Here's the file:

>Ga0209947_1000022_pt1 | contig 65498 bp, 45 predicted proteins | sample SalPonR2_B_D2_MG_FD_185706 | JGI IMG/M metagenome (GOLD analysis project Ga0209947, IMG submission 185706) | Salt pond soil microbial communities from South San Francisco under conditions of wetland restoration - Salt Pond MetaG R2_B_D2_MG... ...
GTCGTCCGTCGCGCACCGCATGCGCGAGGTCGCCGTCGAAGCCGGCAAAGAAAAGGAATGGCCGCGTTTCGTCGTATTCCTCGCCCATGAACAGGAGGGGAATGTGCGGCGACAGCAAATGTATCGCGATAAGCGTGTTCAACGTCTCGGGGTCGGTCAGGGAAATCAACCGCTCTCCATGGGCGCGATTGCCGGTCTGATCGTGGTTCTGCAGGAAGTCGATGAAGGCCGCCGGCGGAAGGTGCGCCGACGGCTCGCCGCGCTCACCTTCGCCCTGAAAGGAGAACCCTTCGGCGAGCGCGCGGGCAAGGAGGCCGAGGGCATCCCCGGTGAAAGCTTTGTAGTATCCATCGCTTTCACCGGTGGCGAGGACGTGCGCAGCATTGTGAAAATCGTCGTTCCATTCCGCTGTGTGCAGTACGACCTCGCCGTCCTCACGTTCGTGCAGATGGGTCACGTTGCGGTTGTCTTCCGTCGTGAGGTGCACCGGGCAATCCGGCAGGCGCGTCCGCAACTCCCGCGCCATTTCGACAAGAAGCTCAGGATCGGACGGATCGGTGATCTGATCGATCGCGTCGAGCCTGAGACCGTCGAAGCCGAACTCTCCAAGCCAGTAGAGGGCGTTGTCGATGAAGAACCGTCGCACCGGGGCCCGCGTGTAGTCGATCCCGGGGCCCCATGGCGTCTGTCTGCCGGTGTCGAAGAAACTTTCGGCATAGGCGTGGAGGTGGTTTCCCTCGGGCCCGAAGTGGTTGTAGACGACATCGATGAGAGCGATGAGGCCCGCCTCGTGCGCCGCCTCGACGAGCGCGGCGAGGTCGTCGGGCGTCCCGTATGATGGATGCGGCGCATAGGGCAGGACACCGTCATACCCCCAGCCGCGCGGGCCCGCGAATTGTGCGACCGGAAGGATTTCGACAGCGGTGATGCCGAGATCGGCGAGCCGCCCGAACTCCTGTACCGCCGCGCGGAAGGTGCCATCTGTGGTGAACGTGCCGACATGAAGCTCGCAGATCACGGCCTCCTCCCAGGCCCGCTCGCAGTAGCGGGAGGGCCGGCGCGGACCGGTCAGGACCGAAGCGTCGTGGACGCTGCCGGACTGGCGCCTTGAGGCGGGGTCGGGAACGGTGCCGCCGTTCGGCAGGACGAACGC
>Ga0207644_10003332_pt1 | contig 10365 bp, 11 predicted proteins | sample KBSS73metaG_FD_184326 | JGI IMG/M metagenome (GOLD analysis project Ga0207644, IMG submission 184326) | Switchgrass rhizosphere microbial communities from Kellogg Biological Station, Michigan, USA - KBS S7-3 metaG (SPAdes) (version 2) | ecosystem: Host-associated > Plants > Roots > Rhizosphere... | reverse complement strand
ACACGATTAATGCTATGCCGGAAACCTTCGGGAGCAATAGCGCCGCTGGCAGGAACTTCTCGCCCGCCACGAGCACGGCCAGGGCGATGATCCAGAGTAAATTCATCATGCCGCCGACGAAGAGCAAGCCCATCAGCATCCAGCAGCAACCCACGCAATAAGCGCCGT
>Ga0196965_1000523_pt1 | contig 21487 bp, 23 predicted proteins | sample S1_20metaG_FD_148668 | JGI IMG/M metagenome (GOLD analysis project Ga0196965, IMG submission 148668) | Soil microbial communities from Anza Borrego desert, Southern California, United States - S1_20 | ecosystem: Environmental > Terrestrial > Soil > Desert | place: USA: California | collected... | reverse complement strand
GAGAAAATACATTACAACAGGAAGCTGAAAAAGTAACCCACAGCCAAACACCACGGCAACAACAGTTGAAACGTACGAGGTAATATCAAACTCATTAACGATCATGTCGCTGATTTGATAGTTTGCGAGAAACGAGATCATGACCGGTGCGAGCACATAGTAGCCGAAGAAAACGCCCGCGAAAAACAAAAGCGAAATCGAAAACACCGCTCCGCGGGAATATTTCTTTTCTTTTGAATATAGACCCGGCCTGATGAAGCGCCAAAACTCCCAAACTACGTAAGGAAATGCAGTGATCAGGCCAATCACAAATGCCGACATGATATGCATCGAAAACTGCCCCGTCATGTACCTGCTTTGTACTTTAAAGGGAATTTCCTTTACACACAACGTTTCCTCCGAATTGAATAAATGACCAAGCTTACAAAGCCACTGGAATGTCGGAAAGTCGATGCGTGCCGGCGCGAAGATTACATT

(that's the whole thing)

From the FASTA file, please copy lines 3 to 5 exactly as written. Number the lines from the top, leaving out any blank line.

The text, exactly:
>Ga0207644_10003332_pt1 | contig 10365 bp, 11 predicted proteins | sample KBSS73metaG_FD_184326 | JGI IMG/M metagenome (GOLD analysis project Ga0207644, IMG submission 184326) | Switchgrass rhizosphere microbial communities from Kellogg Biological Station, Michigan, USA - KBS S7-3 metaG (SPAdes) (version 2) | ecosystem: Host-associated > Plants > Roots > Rhizosphere... | reverse complement strand
ACACGATTAATGCTATGCCGGAAACCTTCGGGAGCAATAGCGCCGCTGGCAGGAACTTCTCGCCCGCCACGAGCACGGCCAGGGCGATGATCCAGAGTAAATTCATCATGCCGCCGACGAAGAGCAAGCCCATCAGCATCCAGCAGCAACCCACGCAATAAGCGCCGT
>Ga0196965_1000523_pt1 | contig 21487 bp, 23 predicted proteins | sample S1_20metaG_FD_148668 | JGI IMG/M metagenome (GOLD analysis project Ga0196965, IMG submission 148668) | Soil microbial communities from Anza Borrego desert, Southern California, United States - S1_20 | ecosystem: Environmental > Terrestrial > Soil > Desert | place: USA: California | collected... | reverse complement strand